I read a tweet today claiming that the US has spent $1,350,000,000,000 spent on war in Afghanistan & Iraq — that’s $1.3 trillion U.S. dollars, and that this money would be sufficient to wipe out world poverty for ten years.
Pretty provocative thought.
If you’ve read this blog before, you can probably guess my first reaction: “How do you know that?” These are exactly the sort of “facts” that get tossed about with abandon with no concern whatsoever for whether there’s any truth to them, and in my opinion, that really doesn’t help make our public debate any more productive.
So, then, how might we verify this number? At a bare minimum, we’d like to see it from multiple sources. So, here are some of the top google hits for “how much money spent on war in afghanistan and iraq?”:
- BusinessInsider.com: $3.7 – 5.2 trillion.
- Bloomberg.com: $1 trillion, as of April 30, 2011.
- Wikipedia: $3.2 – 4 trillion.
- Costofwar.com: $1.37 trillion (as of 2012/10/2).
- Answers.com: $830 billion.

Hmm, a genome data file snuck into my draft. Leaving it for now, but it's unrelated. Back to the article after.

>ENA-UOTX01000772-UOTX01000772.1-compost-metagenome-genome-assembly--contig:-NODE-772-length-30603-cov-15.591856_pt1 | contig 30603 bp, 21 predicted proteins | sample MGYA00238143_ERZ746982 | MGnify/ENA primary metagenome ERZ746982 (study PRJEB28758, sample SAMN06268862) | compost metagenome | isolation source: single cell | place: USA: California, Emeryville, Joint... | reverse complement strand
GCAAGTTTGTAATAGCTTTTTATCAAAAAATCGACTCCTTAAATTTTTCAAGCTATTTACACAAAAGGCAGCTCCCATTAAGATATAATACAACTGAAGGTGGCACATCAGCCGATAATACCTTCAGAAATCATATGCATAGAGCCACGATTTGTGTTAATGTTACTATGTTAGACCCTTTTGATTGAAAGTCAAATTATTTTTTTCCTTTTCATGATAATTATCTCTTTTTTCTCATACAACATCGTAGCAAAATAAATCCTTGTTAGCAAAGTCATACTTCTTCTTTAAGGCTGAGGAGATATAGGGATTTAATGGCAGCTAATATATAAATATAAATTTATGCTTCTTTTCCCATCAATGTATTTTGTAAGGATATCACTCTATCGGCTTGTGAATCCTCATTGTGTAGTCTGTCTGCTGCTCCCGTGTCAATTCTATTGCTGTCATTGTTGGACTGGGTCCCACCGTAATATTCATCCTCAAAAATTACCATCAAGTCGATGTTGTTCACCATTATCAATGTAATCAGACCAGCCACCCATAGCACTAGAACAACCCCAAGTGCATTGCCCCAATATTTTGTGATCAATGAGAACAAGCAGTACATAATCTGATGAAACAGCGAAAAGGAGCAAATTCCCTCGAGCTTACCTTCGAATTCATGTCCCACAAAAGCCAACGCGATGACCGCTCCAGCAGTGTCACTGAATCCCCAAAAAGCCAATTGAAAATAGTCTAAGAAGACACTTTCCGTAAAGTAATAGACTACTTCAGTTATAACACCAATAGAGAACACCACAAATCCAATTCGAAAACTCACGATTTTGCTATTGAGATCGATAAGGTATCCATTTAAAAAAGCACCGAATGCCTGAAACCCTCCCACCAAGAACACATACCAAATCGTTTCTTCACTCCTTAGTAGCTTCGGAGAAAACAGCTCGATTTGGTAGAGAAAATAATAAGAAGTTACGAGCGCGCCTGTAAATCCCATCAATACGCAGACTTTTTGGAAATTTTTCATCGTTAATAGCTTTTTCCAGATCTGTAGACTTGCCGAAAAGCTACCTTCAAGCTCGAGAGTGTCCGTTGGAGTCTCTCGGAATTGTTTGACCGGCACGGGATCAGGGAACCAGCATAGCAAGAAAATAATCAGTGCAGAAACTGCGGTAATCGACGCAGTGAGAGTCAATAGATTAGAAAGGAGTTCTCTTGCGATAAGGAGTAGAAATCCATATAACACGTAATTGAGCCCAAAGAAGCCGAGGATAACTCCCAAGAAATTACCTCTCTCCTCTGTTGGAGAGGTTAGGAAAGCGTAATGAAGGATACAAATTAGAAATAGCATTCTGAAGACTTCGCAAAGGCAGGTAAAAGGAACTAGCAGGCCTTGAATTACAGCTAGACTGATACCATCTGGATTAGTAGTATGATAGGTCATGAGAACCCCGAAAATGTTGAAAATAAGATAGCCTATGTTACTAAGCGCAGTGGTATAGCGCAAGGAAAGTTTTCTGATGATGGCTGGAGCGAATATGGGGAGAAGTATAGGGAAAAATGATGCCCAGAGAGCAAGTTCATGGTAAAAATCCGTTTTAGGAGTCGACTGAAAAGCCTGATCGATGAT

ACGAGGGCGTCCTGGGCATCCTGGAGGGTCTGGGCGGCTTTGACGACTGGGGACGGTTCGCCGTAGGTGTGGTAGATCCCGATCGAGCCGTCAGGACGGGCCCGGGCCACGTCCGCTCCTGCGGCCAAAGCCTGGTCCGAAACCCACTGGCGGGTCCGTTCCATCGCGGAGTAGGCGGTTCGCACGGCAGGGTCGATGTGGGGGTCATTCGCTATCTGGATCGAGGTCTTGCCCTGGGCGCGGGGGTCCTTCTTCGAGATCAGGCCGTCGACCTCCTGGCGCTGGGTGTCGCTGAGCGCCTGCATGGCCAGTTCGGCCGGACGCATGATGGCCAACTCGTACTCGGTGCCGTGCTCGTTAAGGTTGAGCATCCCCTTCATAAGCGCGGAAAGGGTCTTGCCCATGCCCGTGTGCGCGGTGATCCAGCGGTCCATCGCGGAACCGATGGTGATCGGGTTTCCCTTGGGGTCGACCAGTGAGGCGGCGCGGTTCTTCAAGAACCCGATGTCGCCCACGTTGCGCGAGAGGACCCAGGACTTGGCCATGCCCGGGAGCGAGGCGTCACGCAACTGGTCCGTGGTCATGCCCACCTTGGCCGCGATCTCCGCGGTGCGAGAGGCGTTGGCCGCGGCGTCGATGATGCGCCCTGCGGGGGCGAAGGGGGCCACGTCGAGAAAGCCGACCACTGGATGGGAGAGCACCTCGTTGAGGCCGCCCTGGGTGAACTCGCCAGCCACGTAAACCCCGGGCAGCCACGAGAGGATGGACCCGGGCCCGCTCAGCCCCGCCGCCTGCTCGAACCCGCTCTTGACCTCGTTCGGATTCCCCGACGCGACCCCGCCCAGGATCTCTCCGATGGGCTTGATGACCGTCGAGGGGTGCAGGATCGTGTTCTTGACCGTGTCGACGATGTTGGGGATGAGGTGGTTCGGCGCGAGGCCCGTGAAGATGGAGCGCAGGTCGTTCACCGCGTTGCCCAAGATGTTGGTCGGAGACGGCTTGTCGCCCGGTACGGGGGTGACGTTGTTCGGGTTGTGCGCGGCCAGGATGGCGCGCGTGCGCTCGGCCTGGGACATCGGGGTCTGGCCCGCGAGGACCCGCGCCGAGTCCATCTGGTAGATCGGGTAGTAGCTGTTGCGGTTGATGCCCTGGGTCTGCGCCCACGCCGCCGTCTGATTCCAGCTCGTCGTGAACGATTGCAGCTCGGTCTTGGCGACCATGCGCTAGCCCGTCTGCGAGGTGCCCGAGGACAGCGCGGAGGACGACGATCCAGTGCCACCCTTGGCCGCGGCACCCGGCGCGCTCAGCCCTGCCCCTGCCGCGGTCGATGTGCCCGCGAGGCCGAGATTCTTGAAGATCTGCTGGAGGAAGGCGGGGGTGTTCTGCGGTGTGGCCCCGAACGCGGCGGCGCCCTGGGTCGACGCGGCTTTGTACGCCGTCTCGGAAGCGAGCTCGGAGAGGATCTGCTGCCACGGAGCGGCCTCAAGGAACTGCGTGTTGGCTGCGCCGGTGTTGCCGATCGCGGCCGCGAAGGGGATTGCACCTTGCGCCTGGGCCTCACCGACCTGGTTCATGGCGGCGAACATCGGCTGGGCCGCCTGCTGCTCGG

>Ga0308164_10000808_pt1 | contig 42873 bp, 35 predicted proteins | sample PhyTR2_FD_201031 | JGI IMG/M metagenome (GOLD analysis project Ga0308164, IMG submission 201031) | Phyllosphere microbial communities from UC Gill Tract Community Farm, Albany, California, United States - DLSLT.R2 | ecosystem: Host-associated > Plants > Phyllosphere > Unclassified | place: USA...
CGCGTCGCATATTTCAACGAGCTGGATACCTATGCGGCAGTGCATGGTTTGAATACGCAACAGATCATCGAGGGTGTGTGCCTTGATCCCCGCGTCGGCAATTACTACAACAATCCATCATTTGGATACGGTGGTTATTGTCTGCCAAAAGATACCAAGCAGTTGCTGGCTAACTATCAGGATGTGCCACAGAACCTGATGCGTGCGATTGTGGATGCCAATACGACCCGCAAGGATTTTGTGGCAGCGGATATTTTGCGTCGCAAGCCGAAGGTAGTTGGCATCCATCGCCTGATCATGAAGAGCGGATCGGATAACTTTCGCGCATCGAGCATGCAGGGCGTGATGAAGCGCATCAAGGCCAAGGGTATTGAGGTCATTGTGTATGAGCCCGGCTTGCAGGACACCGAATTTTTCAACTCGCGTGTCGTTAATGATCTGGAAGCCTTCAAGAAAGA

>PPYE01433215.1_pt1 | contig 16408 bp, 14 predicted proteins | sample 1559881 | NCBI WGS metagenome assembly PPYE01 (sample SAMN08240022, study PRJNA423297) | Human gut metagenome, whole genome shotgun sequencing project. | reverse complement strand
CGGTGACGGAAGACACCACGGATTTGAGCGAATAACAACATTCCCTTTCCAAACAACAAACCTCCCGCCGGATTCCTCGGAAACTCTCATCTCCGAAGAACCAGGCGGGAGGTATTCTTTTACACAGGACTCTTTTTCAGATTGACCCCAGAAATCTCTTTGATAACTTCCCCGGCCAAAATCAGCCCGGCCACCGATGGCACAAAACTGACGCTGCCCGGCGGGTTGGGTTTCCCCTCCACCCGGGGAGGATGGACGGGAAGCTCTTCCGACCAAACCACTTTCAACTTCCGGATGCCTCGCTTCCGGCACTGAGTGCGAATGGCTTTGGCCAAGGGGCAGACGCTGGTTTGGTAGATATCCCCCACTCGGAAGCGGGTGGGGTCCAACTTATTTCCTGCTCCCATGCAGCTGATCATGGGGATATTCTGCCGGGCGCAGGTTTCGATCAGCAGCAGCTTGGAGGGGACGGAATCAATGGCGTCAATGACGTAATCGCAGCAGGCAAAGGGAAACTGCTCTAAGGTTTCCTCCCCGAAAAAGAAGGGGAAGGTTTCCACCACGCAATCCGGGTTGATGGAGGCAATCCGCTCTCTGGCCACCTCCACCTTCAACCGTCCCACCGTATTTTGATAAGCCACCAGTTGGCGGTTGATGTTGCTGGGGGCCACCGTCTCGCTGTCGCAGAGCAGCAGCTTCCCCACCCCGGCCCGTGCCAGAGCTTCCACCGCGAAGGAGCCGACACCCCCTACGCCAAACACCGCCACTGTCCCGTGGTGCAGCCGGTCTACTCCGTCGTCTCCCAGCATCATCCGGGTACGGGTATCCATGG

In this case, one big bias remains — all these results were found via Google. Now, I love Google as much as the next guy — maybe more — but if you’re going to be responsible about understanding where facts are coming from, you can never forget the potential for them to add bias. For what it’s worth, in this case, I checked Bing.com for the same question and found similar (but not identical) results.
Next up: interpretation.
Reaction #1 — I think we know where the $1.3 trillion quote came from.
Reaction #2 — There’s a phenomenally huge variance here.
Reaction #3 — It doesn’t matter. In my opinion, when you start looking at numbers this big, it’s pretty hard to wrap your mind around the difference between $1 trillion and $5 trillion. In this case, it certainly appears that a number North of $1 trillion is credible, and I think that’s probably precise enough for most of the arguments that are likely to ensue as a result. Just remember that it’s pretty hard to place any real precision on this number based on the brief research we just did — there’s still a pretty huge spread of claimed dollar amounts across the five sources we dug up above.
I’ll leave the actual argument about whether this chunk of money has been well-spent for another time or another venue. My point here is that if we claim to be responsible citizens and responsible decision-makers, we need to be critical of numbers like this. Tonight, we’ll watch the first Presidential debate between Obama and Romney, and you can bet there will be numbers tossed out. Make sure you listen critically — to both sides — because you can’t form any meaningful opinions based on shoddy facts.